Opinion

Brain–machine interfaces to restore motor function and probe neural circuits

  • Nature Reviews Neuroscience volume 4, pages 417422 (2003)
  • doi:10.1038/nrn1105
  • Download Citation
Published:

Abstract

Recent studies have shown that it is possible to create functional, bidirectional, real-time interfaces between living brain tissue and artificial devices. It is reasonable to predict that further research on brain–machine interfaces will lead to the development of a new generation of neuroprosthetic devices aimed at restoring motor functions in severely paralysed patients. In addition, I propose that such interfaces can become the core of a new experimental approach with which to investigate the operation of neural systems in behaving animals.

  • Subscribe to Nature Reviews Neuroscience for full access:

    $265

    Subscribe

Additional access options:

Already a subscriber?  Log in  now or  Register  for online access.

References

  1. 1.

    , & Recent demographic and injury trends in people served by the model spinal cord injury care systems. Arch. Phys. Med. Rehabil. 80, 1372–1382 (1999).

  2. 2.

    , , , & Spinal axon regeneration evoked by replacing two growth cone proteins in adult neurons. Nature Neurosci. 4, 38–43 (2001).

  3. 3.

    , , & Real-time control of a robot arm using simultaneously recorded neurons in the motor cortex. Nature Neurosci. 2, 664–670 (1999).

  4. 4.

    et al. Rat navigation guided by remote control. Nature 417, 37–38 (2002).

  5. 5.

    et al. Real-time prediction of hand trajectory by ensembles of cortical neurons in primates. Nature 408, 361–365 (2000).

  6. 6.

    , , , & Instant neural control of a movement signal. Nature 416, 141–142 (2002).

  7. 7.

    , & Direct cortical control of 3D neuroprosthetic devices. Science 296, 1829–1832 (2002).

  8. 8.

    , , & An EEG-based brain-computer interface for cursor control. Electroencephalogr. Clin. Neurophysiol. 78, 252–259 (1991).

  9. 9.

    & Restoration of neural output from a paralyzed patient by a direct brain connection. Neuroreport 9, 1707–1711 (1998).

  10. 10.

    et al. A spelling device for the paralysed. Nature 398, 297–298 (1999).

  11. 11.

    et al. Tendon transfers and functional electrical stimulation for restoration of hand function in spinal cord injury. J. Hand Surg. 21, 89–99 (1996).

  12. 12.

    Single neuron recording from motor cortex as a possible source of signals for control of external devices. Ann. Biomed. Eng. 8, 339–349 (1980).

  13. 13.

    Actions from thoughts. Nature 409, 403–407 (2001).

  14. 14.

    Connecting cortex to machines: recent advances in brain interfaces. Nature Neurosci. Suppl. 5, 1085–1088 (2002).

  15. 15.

    & Multi-electrode recordings: the next steps. Curr. Opin. Neurobiol. 12, 602–606 (2002).

  16. 16.

    , , & Feedback inhibition controls spike transfer in hybrid thalamic circuits. Nature 417, 854–858 (2002).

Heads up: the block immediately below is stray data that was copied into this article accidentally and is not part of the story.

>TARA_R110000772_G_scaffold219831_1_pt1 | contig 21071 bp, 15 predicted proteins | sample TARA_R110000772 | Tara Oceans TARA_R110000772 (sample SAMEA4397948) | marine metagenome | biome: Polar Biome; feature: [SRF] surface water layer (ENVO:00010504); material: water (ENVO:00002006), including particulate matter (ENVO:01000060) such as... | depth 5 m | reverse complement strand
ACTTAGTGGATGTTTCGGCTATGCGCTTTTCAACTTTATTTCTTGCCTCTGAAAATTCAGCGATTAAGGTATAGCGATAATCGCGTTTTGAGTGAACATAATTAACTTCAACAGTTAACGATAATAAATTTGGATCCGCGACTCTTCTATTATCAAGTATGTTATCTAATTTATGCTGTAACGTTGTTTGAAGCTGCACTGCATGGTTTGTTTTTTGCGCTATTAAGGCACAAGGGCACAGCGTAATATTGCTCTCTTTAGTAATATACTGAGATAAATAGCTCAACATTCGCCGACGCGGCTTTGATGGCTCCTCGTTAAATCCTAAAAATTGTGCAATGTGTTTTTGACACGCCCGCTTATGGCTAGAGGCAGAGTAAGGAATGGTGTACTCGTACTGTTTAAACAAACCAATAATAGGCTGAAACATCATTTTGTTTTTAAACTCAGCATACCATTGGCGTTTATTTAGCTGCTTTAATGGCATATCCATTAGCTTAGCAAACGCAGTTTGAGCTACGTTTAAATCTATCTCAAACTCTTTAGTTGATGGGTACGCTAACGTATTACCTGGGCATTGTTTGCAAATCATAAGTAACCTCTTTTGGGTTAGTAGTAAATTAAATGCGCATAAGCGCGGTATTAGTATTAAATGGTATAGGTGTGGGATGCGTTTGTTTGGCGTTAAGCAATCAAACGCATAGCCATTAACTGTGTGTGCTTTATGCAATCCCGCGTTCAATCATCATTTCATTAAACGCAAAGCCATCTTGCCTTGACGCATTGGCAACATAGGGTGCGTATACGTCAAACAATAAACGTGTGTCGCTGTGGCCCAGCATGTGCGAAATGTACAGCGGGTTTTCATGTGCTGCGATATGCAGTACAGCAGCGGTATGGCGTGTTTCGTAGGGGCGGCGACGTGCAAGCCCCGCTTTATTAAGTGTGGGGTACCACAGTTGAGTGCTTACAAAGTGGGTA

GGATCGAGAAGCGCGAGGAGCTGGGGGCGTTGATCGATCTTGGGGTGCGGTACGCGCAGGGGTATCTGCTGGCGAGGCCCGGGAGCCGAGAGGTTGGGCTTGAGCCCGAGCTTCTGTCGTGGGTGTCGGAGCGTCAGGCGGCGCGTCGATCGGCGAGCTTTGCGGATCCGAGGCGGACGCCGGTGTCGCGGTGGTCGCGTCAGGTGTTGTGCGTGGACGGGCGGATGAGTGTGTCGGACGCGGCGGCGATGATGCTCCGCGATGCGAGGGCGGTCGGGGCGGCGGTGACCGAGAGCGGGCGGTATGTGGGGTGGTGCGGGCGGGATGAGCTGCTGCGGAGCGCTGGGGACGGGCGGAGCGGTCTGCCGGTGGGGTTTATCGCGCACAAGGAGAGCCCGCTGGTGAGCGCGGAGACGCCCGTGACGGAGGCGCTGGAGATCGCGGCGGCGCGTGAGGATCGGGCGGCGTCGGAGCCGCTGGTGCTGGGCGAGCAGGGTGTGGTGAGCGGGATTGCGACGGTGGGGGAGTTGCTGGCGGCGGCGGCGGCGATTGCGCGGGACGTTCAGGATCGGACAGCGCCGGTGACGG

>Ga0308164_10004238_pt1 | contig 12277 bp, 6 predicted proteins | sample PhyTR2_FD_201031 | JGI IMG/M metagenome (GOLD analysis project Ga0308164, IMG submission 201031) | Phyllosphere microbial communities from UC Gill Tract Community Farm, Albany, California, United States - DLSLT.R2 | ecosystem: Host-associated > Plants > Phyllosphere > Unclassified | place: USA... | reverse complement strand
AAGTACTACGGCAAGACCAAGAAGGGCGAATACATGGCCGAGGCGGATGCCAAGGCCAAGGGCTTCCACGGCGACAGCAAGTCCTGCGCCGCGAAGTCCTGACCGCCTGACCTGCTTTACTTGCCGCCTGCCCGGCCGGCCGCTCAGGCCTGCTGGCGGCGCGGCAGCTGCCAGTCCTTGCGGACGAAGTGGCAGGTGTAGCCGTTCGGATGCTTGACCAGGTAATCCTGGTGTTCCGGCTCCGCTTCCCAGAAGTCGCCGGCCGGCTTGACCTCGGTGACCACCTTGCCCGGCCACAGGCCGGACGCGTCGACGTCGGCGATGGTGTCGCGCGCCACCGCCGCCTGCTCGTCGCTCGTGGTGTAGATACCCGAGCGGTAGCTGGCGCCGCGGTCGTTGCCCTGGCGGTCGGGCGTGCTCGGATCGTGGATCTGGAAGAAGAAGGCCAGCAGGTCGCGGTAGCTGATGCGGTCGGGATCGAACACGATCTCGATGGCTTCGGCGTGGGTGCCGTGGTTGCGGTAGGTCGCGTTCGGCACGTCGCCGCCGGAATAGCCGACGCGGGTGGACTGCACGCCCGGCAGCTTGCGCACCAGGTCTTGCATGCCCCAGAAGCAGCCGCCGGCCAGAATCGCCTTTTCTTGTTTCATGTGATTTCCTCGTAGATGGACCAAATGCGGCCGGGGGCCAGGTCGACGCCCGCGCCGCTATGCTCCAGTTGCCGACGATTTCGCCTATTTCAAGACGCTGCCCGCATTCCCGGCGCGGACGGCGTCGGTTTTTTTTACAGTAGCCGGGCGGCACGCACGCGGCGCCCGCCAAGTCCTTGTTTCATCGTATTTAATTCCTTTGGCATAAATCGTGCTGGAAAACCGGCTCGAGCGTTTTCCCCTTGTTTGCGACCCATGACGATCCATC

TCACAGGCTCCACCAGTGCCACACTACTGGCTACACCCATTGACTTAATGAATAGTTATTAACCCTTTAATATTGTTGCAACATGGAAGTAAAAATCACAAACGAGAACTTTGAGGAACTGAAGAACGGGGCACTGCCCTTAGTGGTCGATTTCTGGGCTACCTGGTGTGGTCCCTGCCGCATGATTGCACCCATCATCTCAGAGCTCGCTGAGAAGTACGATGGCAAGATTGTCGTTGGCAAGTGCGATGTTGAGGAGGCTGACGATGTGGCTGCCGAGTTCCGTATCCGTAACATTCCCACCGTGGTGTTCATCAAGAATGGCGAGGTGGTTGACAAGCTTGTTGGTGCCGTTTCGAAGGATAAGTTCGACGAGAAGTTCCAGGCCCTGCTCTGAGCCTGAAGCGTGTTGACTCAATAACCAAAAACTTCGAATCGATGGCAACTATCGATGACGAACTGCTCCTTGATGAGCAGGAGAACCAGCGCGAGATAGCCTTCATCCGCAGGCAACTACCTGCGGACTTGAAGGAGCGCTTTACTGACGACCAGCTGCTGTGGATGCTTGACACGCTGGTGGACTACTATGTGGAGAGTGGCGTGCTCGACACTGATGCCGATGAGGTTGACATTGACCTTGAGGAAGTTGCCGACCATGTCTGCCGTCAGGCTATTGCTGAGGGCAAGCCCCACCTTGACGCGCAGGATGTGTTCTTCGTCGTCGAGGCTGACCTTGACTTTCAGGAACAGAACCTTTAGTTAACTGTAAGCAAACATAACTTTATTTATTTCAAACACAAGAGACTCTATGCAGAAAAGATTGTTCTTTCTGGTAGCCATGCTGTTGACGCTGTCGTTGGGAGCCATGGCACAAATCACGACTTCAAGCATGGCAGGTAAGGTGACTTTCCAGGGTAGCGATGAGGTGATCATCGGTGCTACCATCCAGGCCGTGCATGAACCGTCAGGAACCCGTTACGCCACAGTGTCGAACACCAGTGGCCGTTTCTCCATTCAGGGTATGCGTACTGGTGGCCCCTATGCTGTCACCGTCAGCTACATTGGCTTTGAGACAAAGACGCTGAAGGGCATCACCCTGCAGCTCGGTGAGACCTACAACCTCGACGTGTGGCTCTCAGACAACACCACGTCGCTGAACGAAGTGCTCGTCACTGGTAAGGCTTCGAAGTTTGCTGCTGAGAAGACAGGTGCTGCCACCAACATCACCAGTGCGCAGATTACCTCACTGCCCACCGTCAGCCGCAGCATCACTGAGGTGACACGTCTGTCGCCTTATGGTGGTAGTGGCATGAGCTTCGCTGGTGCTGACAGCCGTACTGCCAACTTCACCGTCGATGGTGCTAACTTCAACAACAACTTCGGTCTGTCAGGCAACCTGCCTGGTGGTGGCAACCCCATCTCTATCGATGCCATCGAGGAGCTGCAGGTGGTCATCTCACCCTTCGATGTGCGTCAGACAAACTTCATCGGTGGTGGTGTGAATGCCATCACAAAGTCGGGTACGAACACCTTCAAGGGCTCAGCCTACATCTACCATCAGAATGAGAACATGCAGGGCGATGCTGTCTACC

17. 17.

    & Cerebral cortical mechanisms of reaching movements. Science 255, 1517–1523 (1992).

  18. 18.

    , , & Cortical control of reaching movements. Curr. Opin. Neurobiol. 7, 849–859 (1997).

  19. 19.

    , & Learning-dependent neuronal activity in the premotor cortex: activity during the acquisition of conditional motor associations. J. Neurosci. 11, 1855–1872 (1991).

  20. 20.

    & Operantly conditioned patterns of precentral unit activity and correlated responses in adjacent cells and contralateral muscles. J. Neurophysiol. 36, 179–204 (1973).

  21. 21.

    & Correlations between activity of motor cortex cells and arm muscles during operantly conditioned response patterns. Exp. Brain Res. 23, 217–240 (1975).

  22. 22.

    The limbic system and behavioral reinforcement. Prog. Brain Res. 27, 144–164 (1967).

  23. 23.

    Operant conditioning of cortical unit activity. Science 163, 955–957 (1969).

  24. 24.

    & Operant conditioning of specific patterns of neural and muscular activity. Science 174, 431–435 (1971).

  25. 25.

    , & Coding of modified body schema during tool use by macaque postcentral neurones. Neuroreport 7, 2325–2330 (1996).

  26. 26.

    et al. Tool-use learning selectively induces expression of brain-derived neurotrophic factor, its receptor trkB, and neurotrophin 3 in the intraparietal multisensorycortex of monkeys. Brain Res. Cogn. Brain Res. 14, 3–9 (2002).

  27. 27.

    Flesh and Machines: How Robots Will Change Us (Knopf, New York, 2002).

  28. 28.

    On the theory of light and colours. Phil. Trans. R. Soc. Lond. 92, 12–48 (1802).

  29. 29.

    Organization of Behavior (John Wiley & Sons, New York, 1949).

  30. 30.

    , & Neuronal population coding of movement direction. Science 233, 1416–1419 (1986).

  31. 31.

    & Processing of multiple kinematic signals in the cerebellum and motor cortices. Brain Res. Rev. 33, 155–168 (2000).

  32. 32.

    & Covariation of primate dorsal premotor cell activity with direction and amplitude during a memorized-delay reaching task. J. Neurophysiol. 84, 152–165 (2000).

  33. 33.

    , & Central processes for the multiparametric control of arm movements in primates. Curr. Opin. Neurobiol. 11, 684–688 (2001).

  34. 34.

    & Overlap of internal models in motor cortex for mechanical loads during reaching. Nature 417, 938–941 (2002).

Download references

OMIM

  1. Parkinson disease

    Acknowledgements

    I thank S. Simon for his comments on the manuscript and G. Licholai for his help with statistical data on spinal cord injuries.

    Author information

    Affiliations

    1. Miguel Nicolelis is at the Departments of Neurobiology, Biomedical Engineering, and Psychological and Brain Sciences, Box 3209, Bryan Research Building, Room 327E, 101 Research Drive, Duke University Medical Center, Durham, North Carolina 27710, USA.  nicoleli@neuro.duke.edu

      • Miguel A. L. Nicolelis

    Authors

    1. Search for Miguel A. L. Nicolelis in: